In other words, you've sort of arrived back at the place I was in before I started this thread...i.e. okay, so Acquia = Red Hat, that's great...but, who is keeping an eye on the community and the "kernel" - the core Drupal code?

Dub

Currently in Switzerland working as an Application Developer with UBS Investment Bank...using Drupal 7 and lots of swiss chocolate

jredding’s picture

I want to move on. I understand what you want.

I want to figure how you/we plan to do it.

doka’s picture

The core drupal code and core drupal assets haven't been isolated - they are owned by a guy who ...

Please...

As stated several times also in this post, Drupal code is under GPL. The Drupal Association has the infrastructure of drupal.org. Dries has the trademark and the drupal.org domain. I think it is a fair deal.

Does anybody noticed, when do we see the last new argument in this post?

Doka

Doka

derjochenmeyer’s picture

I disagree with this:

Drupal needs someone full time and an expert or experts in business & community management.

I'm sure there are many contributors who contribute to Drupal only because it is as it is. The more i get to know Drupal the more im excited about the way the developement works. Thats the reason why i try to contribute back what i can. Only because of that. Otherwise i would be ok with just downloading and complaining about the bugs.

An example that comes to my mind (its not the best one maybe): Pharmaceutical Companies are run by business experts. They pay scientists. Well good for the money. But bad for anybody else. Drugs are developed under these aspects: Market, Pricing, Shareholders.

Now you may argue that this is exactly your point. That now there is money involved and shareholders. But people who are passionate about something (and have proven that over years) dont sell their hearts for 7.000.000$. Projects should be run by expert people who are passionate about them. Not by experts.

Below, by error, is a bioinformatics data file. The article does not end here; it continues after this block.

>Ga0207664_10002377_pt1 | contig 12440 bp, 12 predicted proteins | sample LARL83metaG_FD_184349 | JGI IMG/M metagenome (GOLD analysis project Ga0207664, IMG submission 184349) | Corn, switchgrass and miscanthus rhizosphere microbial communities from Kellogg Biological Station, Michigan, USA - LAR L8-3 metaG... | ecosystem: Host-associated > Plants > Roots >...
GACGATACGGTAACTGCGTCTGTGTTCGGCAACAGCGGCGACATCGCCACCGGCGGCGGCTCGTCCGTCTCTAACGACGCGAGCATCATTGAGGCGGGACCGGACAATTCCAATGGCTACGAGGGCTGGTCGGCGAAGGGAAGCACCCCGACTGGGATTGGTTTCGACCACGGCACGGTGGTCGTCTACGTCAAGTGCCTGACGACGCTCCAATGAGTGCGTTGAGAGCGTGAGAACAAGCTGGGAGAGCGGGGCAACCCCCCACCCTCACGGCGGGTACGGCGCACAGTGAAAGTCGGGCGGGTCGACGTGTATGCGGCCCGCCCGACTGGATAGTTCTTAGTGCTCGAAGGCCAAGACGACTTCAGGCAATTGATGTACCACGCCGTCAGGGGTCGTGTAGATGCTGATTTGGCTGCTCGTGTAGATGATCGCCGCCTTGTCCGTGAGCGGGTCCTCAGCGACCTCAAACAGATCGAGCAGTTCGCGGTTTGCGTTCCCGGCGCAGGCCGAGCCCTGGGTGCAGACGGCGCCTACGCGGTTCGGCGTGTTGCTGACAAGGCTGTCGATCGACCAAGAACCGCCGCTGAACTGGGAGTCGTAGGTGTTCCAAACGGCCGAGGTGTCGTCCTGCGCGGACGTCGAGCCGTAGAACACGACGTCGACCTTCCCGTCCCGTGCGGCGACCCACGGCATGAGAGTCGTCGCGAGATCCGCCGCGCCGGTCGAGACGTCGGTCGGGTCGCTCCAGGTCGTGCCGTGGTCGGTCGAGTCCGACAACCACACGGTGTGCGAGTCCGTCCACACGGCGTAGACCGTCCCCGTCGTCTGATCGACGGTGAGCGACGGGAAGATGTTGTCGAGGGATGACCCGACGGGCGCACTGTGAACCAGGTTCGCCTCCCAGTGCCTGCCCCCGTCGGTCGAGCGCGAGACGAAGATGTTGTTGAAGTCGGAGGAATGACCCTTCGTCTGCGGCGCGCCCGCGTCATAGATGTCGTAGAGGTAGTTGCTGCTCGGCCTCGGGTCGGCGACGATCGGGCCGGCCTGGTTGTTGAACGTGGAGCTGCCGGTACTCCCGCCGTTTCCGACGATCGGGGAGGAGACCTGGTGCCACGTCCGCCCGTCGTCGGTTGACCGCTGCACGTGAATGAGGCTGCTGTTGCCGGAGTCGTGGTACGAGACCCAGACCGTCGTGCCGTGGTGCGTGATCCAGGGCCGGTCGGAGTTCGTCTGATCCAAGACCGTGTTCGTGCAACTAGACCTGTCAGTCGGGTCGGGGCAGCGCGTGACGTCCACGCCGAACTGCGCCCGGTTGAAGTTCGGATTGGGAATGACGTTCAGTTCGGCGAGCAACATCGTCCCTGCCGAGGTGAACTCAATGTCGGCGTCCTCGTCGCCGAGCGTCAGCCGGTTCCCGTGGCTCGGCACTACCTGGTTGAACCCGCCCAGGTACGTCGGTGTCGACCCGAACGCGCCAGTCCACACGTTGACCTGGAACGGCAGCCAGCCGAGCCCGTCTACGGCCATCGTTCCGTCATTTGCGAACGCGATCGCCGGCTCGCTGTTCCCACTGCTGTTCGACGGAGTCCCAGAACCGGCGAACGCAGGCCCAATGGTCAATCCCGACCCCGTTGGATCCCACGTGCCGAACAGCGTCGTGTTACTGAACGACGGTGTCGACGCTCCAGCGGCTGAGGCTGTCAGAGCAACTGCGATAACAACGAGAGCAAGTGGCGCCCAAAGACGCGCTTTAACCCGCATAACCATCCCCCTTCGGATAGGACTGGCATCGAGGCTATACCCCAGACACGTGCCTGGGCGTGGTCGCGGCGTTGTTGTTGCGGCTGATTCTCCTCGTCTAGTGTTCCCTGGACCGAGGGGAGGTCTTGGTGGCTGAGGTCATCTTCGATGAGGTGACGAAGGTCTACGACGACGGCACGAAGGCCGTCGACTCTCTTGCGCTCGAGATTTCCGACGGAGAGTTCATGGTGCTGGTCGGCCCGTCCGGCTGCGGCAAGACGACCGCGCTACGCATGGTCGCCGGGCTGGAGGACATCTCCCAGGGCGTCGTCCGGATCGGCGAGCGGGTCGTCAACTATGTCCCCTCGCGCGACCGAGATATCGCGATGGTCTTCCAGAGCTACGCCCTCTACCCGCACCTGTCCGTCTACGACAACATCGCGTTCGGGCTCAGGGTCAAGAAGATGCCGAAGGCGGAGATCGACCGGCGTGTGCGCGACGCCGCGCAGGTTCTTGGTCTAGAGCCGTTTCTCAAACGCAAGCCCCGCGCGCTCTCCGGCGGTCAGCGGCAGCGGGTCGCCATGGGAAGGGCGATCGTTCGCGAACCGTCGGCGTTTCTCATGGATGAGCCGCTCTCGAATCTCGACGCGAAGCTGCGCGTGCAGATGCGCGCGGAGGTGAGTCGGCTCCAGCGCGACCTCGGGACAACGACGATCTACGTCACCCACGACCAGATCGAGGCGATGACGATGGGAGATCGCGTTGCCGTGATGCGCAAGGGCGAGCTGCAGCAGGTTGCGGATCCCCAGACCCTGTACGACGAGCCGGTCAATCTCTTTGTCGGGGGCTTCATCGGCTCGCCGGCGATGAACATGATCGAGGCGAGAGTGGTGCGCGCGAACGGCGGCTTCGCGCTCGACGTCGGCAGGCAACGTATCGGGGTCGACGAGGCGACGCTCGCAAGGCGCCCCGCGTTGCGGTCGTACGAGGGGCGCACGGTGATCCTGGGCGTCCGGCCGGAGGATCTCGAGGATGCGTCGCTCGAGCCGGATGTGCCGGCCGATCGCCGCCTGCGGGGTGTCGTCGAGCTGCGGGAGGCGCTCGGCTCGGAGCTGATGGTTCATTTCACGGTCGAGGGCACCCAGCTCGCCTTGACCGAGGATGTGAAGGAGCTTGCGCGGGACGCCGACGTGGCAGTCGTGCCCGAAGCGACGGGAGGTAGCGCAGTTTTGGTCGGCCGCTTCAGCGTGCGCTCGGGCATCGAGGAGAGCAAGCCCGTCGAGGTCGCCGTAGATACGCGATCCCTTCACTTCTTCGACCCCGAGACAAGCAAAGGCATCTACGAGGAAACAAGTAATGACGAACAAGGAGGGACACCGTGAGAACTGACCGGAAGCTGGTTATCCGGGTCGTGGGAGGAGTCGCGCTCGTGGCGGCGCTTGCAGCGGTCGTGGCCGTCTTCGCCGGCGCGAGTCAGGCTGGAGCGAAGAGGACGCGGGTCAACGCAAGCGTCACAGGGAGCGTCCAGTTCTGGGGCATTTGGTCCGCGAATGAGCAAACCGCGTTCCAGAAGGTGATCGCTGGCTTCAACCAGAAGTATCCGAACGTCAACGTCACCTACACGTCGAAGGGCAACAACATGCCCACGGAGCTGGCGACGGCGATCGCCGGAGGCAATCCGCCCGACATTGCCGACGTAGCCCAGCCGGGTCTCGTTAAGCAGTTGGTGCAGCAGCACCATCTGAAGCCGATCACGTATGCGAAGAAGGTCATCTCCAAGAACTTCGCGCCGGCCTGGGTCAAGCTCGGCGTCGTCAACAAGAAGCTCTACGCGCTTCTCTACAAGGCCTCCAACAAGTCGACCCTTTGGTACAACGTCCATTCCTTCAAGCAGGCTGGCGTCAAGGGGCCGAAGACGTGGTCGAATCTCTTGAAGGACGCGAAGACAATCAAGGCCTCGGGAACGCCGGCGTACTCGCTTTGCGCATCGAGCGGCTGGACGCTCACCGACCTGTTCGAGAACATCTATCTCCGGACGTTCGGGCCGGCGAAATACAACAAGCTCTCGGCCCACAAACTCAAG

As i wrote above. Its about trust. I would not trust a co-op model. I would not trust if now some big changes were made.

----------------------
forward-media.de

Dublin Drupaller’s picture

As i wrote above. Its about trust. I would not trust a co-op model. I would not trust if now some big changes were made.

let me get this straight....on the one hand you trust the Drupal community to create great and useful code, while on the other you don't trust them with the code. Is that right?

Sorry, but, that makes no sense to me.

If you're suggesting that you don't trust the co-op model, that also doesn't make any sense to me.

How can you say that when you haven't even seen it?

The type of co-op and the drupal constitution is designed and built specifically for Drupal. That hasn't even been done yet - I'm just suggesting we look at it seriously as a possible route.

The whole point of suggesting a co-operative model was because Drupal is already a co-operative. It just hasn't been formalised yet.

Dub

Currently in Switzerland working as an Application Developer with UBS Investment Bank...using Drupal 7 and lots of swiss chocolate

derjochenmeyer’s picture

Hi Dub,